The only reason given for this procedure through censors was found in an obscure paragraph in a letter unearthed in an old Bulletin which stated: "Our evacuation from Italy was indeed a hurry-up affair. When the army learned that President Wilson would probably agree some division of territory in a way that would disappoint the Italians, we were given 10 days to assemble troops from all over Italy in Genoa for embarkation." This proved to he a wise move, as it did expedite the contingent's sailing on the Italian Liner, Duca Degli Abruzzi, on April 7, 1919. This unusual departure from Italy may account for the fact that we have been unable to turn up a farewell statement to his men by Col. Persons. But then it is also possible that the United States Army Medical Department is being ignored, which has always seemed traditional with military historians. We could find no copy of Col. Person's report referred to over and over again in the Medical Department's History.
In any event, history does show the demobilization of the Italian Contingent in marked contrast with that of the men who returned home from France. There was certainly not that freedom of choice given to many of the volunteers in the ambulance service who were anxious to remain for studies in France. Although the role of an historian is to tell only the facts, one cannot help but arrive at the opinion that there was a marked difference in the feeling between the people of France, toward the early volunteers in the Ambulance Service, and that of the Italian people toward the Ambulance Service volunteers.
A great part of this feeling is expressed in the "Farewell Statement" made by Lt. Colonel A. Piatt Andrew to the men of the United States Army Ambulance Service, as well as to all of the original early volunteers. We quote this herewith:
Paris, Nov. 11, 1918
"To the Men of the Service:
"Today, when ends the most momentous chapter in all the world's history, let us as Americans, while happy because of what we have been able to contribute to the winning of the war, be not too proud of the part we have played. Let us humbly remember that we have been in the war for only one year and seven months, while France has given all her energies, all of her resources in men and material, for more than four and a quarter years. Let us remember that this little country of France, which would be almost lost in one corner of the single state of Texas, has during the greater part of this prodigious period held in check, the most powerful, the most highly organized, the most dangerous enemy, that the world has ever known. Let us not forget that to France, primarily, the world owes its future freedom and the satisfaction of today's triumph.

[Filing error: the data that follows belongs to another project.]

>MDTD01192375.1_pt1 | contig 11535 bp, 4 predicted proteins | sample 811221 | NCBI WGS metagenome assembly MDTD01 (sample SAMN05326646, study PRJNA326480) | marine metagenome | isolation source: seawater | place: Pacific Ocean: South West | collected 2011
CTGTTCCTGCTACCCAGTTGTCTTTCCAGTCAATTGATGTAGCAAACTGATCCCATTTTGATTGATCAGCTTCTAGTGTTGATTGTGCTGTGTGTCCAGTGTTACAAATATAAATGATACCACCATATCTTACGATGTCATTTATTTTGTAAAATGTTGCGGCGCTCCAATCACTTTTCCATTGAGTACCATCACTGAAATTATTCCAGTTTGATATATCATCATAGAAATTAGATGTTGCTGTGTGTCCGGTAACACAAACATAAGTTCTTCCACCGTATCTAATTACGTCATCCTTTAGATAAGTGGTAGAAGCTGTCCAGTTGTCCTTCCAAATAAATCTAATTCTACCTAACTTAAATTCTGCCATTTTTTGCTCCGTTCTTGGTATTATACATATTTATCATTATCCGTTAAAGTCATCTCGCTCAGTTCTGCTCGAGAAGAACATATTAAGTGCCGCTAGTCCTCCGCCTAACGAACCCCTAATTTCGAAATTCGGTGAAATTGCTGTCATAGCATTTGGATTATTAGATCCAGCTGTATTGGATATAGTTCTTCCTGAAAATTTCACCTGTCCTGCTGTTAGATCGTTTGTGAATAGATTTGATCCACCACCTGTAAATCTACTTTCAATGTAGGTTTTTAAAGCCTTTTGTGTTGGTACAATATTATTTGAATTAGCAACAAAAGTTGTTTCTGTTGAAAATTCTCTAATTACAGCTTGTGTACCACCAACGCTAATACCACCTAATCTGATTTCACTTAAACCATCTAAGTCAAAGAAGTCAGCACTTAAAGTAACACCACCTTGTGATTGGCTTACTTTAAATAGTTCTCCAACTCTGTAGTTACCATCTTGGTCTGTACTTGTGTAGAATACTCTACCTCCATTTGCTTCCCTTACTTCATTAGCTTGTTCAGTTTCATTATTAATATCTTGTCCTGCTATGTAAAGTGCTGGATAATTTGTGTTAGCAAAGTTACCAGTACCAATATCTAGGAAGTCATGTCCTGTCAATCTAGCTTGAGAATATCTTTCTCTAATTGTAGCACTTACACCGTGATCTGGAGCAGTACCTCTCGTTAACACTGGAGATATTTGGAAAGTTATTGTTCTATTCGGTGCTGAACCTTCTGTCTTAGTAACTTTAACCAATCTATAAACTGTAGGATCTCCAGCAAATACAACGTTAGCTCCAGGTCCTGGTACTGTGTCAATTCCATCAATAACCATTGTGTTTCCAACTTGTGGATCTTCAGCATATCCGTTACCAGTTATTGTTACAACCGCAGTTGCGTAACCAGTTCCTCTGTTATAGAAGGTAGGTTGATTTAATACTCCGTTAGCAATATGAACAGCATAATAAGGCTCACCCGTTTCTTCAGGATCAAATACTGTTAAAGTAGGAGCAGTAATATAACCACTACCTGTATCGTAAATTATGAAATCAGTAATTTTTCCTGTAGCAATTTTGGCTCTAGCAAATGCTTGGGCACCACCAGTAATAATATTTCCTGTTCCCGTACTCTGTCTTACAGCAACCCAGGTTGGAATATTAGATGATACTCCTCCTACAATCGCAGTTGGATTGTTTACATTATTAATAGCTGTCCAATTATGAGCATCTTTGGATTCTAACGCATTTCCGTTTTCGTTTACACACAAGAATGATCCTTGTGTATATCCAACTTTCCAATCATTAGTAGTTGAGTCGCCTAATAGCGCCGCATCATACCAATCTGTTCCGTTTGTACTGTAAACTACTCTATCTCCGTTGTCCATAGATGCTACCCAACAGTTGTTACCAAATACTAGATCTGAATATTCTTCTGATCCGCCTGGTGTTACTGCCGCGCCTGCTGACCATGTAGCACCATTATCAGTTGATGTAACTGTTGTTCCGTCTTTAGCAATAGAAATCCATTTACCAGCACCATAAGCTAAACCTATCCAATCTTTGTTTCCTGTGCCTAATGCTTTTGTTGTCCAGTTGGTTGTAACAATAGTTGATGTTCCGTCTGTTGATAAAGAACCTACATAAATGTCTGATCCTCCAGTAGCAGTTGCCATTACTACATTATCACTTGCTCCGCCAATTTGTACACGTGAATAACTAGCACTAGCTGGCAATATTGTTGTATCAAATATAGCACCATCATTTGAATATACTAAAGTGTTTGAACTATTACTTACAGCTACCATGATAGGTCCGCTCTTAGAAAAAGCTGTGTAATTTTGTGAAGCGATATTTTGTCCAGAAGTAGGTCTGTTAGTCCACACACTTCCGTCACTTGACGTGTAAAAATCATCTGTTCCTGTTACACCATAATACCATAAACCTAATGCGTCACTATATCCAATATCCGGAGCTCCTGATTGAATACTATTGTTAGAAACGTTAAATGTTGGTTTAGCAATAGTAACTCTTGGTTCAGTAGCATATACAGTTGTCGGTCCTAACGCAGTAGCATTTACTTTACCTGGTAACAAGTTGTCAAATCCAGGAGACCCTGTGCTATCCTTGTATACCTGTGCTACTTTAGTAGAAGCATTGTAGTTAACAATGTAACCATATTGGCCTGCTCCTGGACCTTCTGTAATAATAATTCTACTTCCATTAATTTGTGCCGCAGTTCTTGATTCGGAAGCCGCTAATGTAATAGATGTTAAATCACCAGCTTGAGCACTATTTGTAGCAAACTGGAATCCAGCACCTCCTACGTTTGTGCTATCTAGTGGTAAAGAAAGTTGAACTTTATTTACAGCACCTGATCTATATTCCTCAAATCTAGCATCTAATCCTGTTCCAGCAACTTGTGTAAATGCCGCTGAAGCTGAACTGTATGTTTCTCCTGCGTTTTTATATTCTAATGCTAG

"It is the particular and inestimable privilege of our Service that we have been able to serve in intimate relations with these soldiers of France, and as long as any of the men of the Service survive, the memory of these days will be cherished, when we lived and worked among the 'Overcoats of Blue' in this gentle, gallant, and indomitable country of France."
A. Piatt Andrew,
Lt. Col., U.S.A.A.S.
On March 27, 1919, through the pages of "The Radiator," the men could read the "Farewell Message" from the Chief of Service, Colonel Percy L. Jones.
Paris, 27 March 1919
"There is perhaps no moment in a man's life when he is so conscious of his love for his country as that in which he first sees its shores, after a prolonged sojourn in foreign lands. Once and for all time, Sir Walter Scott, in the 'Lay of the Last Minstrel,' gave that feeling perfect expression. Those lines beginning 'Breathes there a man with soul so dead' have passed quite beyond the ordinary purposes of literature--- have become a part of the race consciousness known to thousands who know no other poetry.